What is CROCI?
It stands for cash return on capital invested, and is a way of comparing the money earned by a company with the money invested. CROCI is calculated by dividing the earnings before interest, taxes, depreciation and amortisation (EBITDA) by the total capital invested.
Where have you heard about CROCI?
Developed by Deutsche Bank Group, CROCI provides investors with a cash flow-based measure for evaluating the earnings of a company. Cash flow-based metrics are more important to investors than earnings-based ones because, ultimately, it’s the cash that matters most to them.
What you need to know about CROCI.
The capital invested is defined as the equity capital raised from selling shares, along with long-term loans. It can be calculated from the balance sheet by adding the equity and loans together. Another way to calculate capital invested is by subtracting the current liabilities from the total assets.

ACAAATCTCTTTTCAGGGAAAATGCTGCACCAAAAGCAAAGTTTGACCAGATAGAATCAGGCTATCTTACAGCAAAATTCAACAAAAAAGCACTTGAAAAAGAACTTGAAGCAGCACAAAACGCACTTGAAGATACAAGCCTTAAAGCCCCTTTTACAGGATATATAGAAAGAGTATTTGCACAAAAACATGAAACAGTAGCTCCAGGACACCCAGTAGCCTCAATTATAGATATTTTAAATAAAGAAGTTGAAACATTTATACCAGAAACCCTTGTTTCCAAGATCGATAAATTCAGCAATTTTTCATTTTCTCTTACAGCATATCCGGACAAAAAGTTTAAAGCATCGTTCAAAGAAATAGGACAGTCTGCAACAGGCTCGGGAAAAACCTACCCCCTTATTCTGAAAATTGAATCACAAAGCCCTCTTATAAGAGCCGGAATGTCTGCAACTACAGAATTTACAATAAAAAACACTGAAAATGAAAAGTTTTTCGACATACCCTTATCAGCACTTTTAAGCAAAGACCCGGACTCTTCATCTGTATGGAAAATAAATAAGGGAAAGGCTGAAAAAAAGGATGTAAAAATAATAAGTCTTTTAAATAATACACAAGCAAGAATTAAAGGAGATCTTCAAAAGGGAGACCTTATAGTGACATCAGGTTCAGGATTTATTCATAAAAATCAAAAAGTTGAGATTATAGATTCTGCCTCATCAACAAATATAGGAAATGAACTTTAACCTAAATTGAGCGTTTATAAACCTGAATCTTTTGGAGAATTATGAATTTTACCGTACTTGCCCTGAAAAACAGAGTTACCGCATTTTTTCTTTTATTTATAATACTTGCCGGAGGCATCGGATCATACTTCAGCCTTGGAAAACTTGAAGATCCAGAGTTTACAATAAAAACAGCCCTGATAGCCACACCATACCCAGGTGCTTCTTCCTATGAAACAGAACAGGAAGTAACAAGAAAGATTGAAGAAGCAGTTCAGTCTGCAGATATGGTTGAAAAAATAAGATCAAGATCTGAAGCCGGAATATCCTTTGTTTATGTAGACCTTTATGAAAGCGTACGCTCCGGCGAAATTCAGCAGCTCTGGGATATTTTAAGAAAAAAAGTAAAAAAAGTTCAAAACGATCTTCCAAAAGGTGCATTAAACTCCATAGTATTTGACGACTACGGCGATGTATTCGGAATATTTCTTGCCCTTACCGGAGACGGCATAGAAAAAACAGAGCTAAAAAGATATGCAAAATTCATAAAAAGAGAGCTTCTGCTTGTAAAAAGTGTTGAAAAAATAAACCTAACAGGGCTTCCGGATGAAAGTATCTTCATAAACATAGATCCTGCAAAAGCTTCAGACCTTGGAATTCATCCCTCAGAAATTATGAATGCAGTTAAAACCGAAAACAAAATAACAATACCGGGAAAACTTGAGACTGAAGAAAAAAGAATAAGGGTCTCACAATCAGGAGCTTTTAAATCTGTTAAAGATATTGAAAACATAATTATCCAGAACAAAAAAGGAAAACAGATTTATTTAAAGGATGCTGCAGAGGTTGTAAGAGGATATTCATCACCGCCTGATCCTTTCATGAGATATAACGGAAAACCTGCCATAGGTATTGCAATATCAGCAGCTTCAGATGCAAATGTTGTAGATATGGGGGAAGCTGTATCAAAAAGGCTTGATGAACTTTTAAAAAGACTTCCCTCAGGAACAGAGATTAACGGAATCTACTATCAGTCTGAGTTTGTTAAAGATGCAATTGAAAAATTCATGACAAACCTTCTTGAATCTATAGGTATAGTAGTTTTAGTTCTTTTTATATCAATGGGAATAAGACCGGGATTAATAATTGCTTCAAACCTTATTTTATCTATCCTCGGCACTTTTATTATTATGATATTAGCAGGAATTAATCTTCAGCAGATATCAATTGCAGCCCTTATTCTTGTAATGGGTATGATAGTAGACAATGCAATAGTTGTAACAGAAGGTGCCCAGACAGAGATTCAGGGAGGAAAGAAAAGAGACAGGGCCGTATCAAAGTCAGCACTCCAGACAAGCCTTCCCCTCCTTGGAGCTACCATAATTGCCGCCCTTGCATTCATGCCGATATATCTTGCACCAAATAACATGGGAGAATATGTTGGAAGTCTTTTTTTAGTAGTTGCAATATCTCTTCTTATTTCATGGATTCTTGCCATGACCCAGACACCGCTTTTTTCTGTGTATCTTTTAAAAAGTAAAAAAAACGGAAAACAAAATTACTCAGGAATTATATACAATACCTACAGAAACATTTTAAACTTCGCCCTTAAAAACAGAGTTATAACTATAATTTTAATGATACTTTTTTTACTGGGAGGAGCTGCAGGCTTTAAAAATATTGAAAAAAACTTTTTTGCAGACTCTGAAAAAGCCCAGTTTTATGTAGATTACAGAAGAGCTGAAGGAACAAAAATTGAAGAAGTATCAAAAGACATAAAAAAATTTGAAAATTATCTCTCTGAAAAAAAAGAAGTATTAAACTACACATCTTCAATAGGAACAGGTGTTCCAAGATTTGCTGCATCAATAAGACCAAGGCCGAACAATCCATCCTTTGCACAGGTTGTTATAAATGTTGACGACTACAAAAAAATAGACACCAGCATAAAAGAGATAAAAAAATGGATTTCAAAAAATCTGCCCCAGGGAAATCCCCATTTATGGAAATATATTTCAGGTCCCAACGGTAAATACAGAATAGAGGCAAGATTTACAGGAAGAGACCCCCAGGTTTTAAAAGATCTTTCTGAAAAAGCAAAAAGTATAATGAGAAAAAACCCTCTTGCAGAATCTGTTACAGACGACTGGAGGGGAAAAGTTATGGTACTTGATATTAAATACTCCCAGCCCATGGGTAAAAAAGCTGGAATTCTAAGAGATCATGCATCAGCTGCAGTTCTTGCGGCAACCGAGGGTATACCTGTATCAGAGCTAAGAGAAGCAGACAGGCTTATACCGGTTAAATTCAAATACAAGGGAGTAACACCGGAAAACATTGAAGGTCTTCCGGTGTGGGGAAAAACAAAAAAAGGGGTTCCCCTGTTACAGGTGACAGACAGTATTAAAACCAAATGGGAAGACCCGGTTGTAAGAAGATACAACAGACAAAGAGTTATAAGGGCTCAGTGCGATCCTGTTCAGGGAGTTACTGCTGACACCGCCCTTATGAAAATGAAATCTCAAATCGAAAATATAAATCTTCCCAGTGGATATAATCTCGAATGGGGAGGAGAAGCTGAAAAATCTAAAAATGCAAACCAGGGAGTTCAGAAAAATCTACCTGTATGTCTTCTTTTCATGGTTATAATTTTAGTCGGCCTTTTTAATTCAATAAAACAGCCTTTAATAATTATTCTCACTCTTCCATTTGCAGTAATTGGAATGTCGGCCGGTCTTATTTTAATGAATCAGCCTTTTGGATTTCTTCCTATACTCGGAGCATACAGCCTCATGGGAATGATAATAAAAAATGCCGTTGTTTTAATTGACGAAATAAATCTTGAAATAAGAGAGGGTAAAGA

The higher the result, the better the outlook for a company. A business with a high CROCI is seen as a good investment prospect, although you shouldn’t base your decision solely on this measure.
Find out more about CROCI.
Read our definitions of debt-to-capital ratio and EV/EBITDA.